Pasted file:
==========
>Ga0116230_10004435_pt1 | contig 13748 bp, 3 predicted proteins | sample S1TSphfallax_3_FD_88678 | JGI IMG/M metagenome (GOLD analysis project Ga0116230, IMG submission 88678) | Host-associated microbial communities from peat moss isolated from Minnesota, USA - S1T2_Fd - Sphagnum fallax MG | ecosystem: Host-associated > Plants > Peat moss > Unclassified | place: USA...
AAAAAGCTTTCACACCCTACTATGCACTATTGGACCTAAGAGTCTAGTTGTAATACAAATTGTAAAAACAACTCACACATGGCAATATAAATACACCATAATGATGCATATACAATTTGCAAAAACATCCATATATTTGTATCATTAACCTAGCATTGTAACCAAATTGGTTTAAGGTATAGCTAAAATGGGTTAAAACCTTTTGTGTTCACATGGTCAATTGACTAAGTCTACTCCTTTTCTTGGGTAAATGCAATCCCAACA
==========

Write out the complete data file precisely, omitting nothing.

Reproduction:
>Ga0116230_10004435_pt1 | contig 13748 bp, 3 predicted proteins | sample S1TSphfallax_3_FD_88678 | JGI IMG/M metagenome (GOLD analysis project Ga0116230, IMG submission 88678) | Host-associated microbial communities from peat moss isolated from Minnesota, USA - S1T2_Fd - Sphagnum fallax MG | ecosystem: Host-associated > Plants > Peat moss > Unclassified | place: USA...
AAAAAGCTTTCACACCCTACTATGCACTATTGGACCTAAGAGTCTAGTTGTAATACAAATTGTAAAAACAACTCACACATGGCAATATAAATACACCATAATGATGCATATACAATTTGCAAAAACATCCATATATTTGTATCATTAACCTAGCATTGTAACCAAATTGGTTTAAGGTATAGCTAAAATGGGTTAAAACCTTTTGTGTTCACATGGTCAATTGACTAAGTCTACTCCTTTTCTTGGGTAAATGCAATCCCAACA